Peano's axiom is famous for the natural number theory. However, it is not certain if that axiom system is enough. In reality, when opening up the theory for the natural numbers, it is difficult to decide how to bring in the functions that will be inductively defined like the factorial function n!. Since it is a definition of the inductive function, the axiom concerning the inductive method seems enough. However, let us carefully look at the following examples of the definition of the factorial functions.

1 ! = 1

assuming until n ! is defined

(n + 1) ! = (n + 1) ~ n !

With this, all nutural numbers k, k! can be defined.

In addition, to recall what the inductive method is,

P (1) is formed

if P (n) is formed,

P (n + 1) is also formed

Then, all nutural numbers k, P(k) will be formed.

These are very similar. If we state P(x)="x! can be defined", it seems as though the inductive function can be defined through the inductive method. However, when we think this over, definable or not is the problem former to the axiom. That should not be selfishly decided within the theory. Similar to the way of writing an axiom, the definition method became independent from each theory. If inductive definition is permitted, it means that the definition method using the natural number concept is given former to the axiom of the natural numbers, it would become preposterous.

Even when it is impossible to place the proposition saying "x! can be defined", we wonder if there is any other way to define n!. The following view point can be stated: the reason why the inductive method can not be used directly is because the inductive method can not insure the "existence of the functions". The inductive method insures the formation of the propositions against each natural number; however, it is impossible to insure the functions' existence because they are separated from each natural number, meaning that they are more advanced concepts. Therefore, isn't following an axiom necessary for one of the axioms of the natural numbers?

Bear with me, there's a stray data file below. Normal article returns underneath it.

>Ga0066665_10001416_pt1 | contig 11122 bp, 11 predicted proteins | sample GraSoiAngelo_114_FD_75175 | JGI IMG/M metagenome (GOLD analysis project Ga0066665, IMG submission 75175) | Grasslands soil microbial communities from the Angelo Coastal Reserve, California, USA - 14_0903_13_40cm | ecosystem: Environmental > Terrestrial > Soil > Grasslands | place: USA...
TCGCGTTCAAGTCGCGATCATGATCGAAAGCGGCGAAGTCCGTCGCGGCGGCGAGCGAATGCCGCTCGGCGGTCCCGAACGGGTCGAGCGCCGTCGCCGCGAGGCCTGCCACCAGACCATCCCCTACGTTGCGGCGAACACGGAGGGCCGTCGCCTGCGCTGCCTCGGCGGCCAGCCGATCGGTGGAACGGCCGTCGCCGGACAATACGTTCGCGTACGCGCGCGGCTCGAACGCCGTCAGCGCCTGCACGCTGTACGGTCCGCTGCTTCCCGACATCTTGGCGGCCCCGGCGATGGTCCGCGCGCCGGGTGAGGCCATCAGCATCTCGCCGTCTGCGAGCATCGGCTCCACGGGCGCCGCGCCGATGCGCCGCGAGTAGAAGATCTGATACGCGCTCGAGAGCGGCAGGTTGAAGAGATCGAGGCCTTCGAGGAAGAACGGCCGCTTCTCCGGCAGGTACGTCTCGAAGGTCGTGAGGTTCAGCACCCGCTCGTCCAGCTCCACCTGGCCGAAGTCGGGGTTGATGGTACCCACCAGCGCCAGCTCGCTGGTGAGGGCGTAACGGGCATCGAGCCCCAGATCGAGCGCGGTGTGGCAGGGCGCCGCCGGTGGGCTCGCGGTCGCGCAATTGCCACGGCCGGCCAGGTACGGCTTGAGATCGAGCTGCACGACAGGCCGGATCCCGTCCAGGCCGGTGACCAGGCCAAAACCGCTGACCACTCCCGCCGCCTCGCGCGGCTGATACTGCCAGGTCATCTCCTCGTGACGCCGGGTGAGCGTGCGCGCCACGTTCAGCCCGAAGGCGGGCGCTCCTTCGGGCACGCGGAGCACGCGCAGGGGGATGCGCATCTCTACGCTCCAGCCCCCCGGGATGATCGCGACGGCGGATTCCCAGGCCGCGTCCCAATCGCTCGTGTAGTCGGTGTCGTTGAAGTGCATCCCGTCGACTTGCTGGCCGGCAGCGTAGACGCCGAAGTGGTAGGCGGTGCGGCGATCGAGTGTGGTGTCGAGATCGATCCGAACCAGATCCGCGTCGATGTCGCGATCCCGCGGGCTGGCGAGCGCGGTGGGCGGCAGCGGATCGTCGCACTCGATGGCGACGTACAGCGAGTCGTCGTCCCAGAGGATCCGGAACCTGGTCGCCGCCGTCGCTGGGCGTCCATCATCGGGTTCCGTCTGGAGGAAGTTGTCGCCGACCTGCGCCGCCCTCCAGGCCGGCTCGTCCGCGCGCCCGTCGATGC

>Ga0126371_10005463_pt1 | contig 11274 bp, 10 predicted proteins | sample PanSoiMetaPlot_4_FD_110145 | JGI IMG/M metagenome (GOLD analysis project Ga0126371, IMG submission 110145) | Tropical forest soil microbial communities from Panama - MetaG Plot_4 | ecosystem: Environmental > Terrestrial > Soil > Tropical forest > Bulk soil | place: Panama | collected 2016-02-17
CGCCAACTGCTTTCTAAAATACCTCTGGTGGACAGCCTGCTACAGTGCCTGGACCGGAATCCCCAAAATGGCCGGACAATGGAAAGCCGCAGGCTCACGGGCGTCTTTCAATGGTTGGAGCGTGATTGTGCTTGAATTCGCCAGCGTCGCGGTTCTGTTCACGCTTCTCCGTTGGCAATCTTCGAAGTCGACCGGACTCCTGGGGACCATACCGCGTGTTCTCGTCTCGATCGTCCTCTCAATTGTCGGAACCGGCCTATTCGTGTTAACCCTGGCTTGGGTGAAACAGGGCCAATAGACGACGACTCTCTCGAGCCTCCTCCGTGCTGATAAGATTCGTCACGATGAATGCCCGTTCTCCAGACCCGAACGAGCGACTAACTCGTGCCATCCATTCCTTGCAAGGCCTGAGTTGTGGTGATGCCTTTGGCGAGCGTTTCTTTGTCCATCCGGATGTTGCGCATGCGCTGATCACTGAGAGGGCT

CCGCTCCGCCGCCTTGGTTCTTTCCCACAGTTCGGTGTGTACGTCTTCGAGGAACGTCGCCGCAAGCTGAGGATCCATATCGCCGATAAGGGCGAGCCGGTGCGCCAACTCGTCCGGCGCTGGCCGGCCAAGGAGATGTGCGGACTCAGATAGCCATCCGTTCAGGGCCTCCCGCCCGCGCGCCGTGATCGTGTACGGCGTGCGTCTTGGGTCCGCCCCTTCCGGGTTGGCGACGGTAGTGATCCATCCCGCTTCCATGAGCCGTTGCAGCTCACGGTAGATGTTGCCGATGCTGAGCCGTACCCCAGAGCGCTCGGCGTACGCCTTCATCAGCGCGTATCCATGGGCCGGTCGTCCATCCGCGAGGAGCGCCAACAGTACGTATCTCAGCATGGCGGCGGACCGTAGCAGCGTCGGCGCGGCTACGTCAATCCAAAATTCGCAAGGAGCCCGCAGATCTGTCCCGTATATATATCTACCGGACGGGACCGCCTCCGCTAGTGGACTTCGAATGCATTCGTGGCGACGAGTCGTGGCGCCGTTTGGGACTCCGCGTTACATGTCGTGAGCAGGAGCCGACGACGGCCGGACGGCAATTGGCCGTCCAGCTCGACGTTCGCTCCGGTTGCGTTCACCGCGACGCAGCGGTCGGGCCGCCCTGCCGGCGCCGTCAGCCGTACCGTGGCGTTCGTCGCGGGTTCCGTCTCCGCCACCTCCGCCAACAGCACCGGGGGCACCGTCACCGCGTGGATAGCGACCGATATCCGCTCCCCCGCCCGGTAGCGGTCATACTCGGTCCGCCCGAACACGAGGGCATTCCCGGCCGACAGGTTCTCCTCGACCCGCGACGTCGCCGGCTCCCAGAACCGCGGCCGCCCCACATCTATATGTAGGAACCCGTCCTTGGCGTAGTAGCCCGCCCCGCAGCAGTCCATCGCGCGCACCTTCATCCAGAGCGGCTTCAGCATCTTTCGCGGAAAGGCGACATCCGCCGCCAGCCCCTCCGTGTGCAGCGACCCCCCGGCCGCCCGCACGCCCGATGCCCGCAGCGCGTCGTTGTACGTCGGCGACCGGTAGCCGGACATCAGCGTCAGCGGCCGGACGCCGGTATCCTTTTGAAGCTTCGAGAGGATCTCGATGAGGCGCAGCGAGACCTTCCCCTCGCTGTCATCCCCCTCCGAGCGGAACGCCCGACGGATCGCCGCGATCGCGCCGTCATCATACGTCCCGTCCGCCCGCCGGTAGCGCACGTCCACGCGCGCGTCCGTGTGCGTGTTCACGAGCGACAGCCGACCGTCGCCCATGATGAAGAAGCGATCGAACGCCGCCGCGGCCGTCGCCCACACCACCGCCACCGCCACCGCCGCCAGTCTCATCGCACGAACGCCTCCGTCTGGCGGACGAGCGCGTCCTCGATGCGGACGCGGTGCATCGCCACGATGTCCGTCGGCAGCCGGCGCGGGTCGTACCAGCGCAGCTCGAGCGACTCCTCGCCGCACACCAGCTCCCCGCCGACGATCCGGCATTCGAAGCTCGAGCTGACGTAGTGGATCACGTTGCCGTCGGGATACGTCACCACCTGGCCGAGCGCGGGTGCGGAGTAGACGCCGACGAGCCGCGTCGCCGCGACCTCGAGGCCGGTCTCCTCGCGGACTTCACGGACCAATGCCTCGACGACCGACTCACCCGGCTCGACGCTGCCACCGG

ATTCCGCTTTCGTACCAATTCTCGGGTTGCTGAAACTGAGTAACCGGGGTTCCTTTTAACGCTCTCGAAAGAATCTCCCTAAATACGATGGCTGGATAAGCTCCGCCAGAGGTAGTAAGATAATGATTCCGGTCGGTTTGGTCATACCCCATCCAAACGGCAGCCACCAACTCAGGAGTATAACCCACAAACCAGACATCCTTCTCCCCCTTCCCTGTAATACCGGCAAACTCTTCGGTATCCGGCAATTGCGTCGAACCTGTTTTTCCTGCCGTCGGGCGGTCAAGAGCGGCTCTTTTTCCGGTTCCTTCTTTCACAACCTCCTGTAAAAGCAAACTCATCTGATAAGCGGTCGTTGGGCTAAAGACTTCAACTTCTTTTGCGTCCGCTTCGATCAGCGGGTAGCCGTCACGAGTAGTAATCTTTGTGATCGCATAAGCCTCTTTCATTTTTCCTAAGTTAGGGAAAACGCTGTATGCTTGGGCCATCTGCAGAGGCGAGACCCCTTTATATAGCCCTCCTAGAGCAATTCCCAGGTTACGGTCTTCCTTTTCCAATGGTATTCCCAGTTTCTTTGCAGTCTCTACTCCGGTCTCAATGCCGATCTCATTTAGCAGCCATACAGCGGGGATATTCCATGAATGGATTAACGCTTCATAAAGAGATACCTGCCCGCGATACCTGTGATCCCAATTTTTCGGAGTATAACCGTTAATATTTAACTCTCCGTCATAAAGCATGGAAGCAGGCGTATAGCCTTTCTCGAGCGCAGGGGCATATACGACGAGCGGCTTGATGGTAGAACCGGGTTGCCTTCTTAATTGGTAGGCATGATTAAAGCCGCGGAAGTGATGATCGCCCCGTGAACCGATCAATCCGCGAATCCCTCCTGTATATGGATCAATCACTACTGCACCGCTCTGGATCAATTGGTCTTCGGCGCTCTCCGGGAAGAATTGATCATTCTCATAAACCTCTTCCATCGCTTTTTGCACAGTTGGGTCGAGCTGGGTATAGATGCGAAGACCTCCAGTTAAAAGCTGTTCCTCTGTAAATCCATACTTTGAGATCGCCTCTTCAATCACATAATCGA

The function f that satisfies the next two conditions (natural numbers as the definition limit) exists.

Here, a can be optional and b is a function that has an appropriate definition limit and two variables. If the existence of the function f can be indicated according to the conditions above, then it is possible to name f by the choose put sentences. Further, f looks to be fixed solely in number 1 and 2; however, because THEAX does not restrict the functions' definition limit, it means that the values other than the natural numbers have options. That is why f is not unique. Therefore, one of those is named by the choose put sentences such as "Fac" (abbreviation of factorial).

The conditions above becomes the following formula.

Our proposal is to add this to the axiom as a label Nat 10 with a name "axiom of the inductive function." However, a better way of defining, for example, factorial functions maybe possible. We are looking forward to hearing the opinions of the readers.